The Brandywine in Wilmington © TNC

Stories in Delaware

Stream Stewards

Become a Stream Steward and help protect Wilmington’s drinking water supply.

  • A citizen scientist from the Stream Stewards program samples water in First State National Historical Park in Wilmington, Delaware.

    Spring Stream Stewards Cleanup

    Celebrate Earth Day and help protect the Brandywine Creek watershed by picking up trash along the streams that feed into the creek in First State National Historical Park. Register Now

Citizen science program in Delaware.
Stream Stewards Citizen science program in Delaware.

About The Stream Stewards Program

Stream Stewards is a Citizen Science program designed to engage people of all ages and backgrounds in watershed stewardship. Originally launched in 2016, Stream Stewards trains volunteers to engage with the scientific process by collecting water quality data from the streams that flow through First State National Historical Park (FRST) to Brandywine Creek. The streams in the park that feed Brandywine Creek provide an ideal learning environment for volunteers of all ages to gain an understanding of stream ecology and the importance of watershed protection. By engaging in water quality data collection, Stream Stewards contribute to science-based management actions that will have a real conservation impact in the park.

Adult participants are trained on monitoring the water quality of streams within the Beaver Valley unit at FRST. A curriculum is being developed for high school students and their families to become engaged in water quality monitoring near their schools and homes. All participants will learn about stewardship opportunities for improving the health of their watersheds and be provided opportunities to contribute to conservation efforts in their communities.Brandywine Creek supplies 100% of the drinking water for Wilmington residents. When water runs off of surfaces with low permeability like paved roads, it carries contaminants that enter the streams that feed into Brandywine Creek. This run-off degrades the water quality and threatens this important resource, lowering its habitat value for wildlife, and making it unsafe for activities such as fishing and swimming. Through a partnership between The Nature Conservancy, National Park Service, and Stroud Water Research Center, and funding from the William Penn Foundation and the  Ernest E. Stempel Foundation, the Stream Stewards program is engaging citizen scientist volunteers in data collection that will help to address these water quality issues.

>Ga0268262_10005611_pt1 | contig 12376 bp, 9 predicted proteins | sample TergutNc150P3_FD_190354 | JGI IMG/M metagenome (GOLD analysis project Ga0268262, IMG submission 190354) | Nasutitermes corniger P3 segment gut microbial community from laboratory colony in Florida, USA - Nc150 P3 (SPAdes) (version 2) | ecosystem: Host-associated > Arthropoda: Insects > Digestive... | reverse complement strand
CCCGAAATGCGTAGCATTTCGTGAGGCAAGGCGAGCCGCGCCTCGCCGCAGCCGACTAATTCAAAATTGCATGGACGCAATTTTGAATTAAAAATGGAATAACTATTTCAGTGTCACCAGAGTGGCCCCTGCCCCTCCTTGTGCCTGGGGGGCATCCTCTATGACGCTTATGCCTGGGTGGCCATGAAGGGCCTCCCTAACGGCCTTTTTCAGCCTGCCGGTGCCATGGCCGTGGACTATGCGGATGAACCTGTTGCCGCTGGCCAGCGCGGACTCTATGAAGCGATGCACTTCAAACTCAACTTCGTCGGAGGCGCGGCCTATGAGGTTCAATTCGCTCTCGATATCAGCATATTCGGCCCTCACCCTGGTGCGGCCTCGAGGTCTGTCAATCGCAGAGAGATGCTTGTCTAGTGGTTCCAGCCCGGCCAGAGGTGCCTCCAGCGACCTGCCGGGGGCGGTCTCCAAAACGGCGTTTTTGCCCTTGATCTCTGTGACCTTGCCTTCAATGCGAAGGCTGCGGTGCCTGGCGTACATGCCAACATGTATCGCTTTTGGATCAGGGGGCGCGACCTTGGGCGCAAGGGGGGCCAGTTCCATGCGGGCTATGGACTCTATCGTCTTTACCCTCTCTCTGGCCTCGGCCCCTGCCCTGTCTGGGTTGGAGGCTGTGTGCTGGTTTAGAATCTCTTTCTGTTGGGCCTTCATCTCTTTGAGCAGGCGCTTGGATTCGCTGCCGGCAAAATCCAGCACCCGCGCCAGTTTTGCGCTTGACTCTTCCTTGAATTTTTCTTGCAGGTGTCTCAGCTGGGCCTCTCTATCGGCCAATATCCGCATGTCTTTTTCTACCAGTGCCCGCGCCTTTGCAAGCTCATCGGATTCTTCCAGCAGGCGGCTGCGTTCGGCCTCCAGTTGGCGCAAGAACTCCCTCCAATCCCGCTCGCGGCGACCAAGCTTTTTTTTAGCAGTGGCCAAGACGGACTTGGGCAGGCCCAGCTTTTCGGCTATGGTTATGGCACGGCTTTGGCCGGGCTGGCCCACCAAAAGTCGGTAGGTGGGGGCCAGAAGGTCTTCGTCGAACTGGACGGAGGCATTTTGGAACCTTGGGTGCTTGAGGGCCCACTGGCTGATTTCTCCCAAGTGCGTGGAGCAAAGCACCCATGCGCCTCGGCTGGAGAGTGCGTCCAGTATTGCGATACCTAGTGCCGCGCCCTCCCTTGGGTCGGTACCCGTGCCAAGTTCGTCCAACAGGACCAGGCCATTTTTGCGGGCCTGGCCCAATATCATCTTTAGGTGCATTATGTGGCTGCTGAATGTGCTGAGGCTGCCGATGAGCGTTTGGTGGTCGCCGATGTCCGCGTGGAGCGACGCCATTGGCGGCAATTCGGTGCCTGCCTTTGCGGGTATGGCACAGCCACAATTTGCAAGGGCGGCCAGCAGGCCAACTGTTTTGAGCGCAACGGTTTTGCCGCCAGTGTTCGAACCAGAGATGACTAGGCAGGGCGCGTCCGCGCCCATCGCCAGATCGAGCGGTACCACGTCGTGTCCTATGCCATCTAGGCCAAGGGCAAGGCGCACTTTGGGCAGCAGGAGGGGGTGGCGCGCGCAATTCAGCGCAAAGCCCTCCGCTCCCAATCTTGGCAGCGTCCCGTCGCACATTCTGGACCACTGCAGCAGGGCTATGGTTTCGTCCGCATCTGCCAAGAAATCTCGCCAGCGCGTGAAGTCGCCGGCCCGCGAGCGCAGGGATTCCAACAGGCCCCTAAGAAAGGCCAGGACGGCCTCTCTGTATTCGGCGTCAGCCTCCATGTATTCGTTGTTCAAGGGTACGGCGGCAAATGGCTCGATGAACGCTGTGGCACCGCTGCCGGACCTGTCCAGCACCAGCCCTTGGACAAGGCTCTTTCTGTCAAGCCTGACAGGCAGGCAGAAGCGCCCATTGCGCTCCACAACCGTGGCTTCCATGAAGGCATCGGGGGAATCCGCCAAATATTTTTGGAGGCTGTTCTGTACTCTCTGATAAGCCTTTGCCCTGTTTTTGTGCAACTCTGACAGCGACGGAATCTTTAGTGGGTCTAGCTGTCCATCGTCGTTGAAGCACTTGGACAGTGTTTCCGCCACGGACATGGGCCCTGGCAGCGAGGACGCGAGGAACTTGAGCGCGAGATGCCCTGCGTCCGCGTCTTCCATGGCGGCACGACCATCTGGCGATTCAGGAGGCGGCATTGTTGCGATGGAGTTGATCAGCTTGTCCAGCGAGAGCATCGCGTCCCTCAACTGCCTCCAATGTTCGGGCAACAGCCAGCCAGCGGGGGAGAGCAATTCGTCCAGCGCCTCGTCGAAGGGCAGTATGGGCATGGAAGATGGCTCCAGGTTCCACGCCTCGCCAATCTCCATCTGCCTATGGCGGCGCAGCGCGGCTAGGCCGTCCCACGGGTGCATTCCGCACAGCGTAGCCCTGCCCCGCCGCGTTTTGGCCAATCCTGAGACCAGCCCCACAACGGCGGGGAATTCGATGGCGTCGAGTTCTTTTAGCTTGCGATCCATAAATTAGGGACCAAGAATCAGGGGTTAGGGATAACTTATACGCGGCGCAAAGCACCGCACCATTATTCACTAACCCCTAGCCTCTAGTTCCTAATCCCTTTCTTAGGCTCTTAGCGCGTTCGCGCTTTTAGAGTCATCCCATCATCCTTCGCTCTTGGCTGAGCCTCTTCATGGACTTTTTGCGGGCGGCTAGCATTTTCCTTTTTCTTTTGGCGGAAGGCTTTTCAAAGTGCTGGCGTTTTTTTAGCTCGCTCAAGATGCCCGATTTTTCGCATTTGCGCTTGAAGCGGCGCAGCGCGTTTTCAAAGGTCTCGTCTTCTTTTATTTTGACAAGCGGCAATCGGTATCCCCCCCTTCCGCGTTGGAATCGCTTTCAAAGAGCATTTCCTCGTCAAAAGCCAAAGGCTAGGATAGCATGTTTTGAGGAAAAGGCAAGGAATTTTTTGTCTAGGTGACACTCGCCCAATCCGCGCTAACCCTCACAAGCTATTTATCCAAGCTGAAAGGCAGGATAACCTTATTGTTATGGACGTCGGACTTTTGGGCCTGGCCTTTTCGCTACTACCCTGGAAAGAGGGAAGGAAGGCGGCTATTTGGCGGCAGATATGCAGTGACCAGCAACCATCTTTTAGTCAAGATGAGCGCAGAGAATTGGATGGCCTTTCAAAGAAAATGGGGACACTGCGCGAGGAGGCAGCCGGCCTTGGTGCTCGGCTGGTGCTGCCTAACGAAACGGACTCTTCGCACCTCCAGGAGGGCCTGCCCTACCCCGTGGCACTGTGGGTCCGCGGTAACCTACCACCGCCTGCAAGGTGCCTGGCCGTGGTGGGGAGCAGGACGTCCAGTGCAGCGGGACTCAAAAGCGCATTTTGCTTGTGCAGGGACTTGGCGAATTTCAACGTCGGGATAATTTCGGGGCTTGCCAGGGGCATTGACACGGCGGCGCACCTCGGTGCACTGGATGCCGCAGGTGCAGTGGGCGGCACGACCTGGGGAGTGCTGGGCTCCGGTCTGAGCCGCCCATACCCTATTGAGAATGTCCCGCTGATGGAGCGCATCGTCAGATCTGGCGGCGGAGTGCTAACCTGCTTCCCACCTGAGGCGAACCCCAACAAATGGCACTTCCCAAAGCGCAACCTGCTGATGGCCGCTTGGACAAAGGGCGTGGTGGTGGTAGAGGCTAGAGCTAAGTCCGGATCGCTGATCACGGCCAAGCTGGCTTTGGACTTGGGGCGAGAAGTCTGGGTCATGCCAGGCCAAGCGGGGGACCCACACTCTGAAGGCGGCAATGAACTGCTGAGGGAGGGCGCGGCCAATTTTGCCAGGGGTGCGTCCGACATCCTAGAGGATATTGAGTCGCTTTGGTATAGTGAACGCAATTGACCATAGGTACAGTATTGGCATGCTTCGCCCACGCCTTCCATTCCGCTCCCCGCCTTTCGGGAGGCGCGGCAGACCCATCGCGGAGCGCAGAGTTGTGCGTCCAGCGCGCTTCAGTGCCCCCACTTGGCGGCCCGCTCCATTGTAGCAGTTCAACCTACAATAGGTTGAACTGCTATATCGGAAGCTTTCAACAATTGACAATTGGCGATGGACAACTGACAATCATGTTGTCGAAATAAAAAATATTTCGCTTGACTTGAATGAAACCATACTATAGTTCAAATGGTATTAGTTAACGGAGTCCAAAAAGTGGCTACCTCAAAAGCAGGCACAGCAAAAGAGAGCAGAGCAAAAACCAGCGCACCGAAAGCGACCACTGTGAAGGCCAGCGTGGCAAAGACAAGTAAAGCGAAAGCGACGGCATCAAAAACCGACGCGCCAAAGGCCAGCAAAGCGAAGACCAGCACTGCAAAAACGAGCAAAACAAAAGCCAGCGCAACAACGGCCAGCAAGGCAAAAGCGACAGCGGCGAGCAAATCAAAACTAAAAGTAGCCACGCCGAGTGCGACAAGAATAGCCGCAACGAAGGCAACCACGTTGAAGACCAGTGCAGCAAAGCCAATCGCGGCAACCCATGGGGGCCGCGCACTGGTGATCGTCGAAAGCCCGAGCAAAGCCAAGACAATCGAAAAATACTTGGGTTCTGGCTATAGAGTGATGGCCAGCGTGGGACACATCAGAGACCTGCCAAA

Stream Stewards Will:

  • Learn about watershed ecology
  • Be trained in water quality monitoring and data collection techniques
  • Connect with nature in First State National Historical Park
  • Contribute to conservation and natural resource management
  • Become Citizen Scientists
  • Join a diverse community of volunteers and stewardship leaders

The health of our waters is the principal measure of how we live on the land.

Citizen scientist, Jen, with the Delaware Stream Stewards program collects stream data in August 2018.
Stream Stewards Citizen scientist, Jen, with the Delaware Stream Stewards program collects stream data in August 2018. © Kim Hachadoorian/TNC

Program Requirements

You must be at least 18 years old to apply to be a Stream Steward and be willing to participate in at least four half-day training sessions that will take place in First State National Historical Park.

After completing the training, Stream Stewards must complete at least 20 hours of service, which can include collecting water quality data at monitoring sites, participating in stewardship projects such as plantings and invasive species removal, and assisting with our bi-annual watershed clean-up events or other outreach and education opportunities

Become a Stream Steward

For more information about becoming a Stream Steward, contact Stream Steward Project Manager Kim Hachadoorian at kim.hachadoorian@tnc.org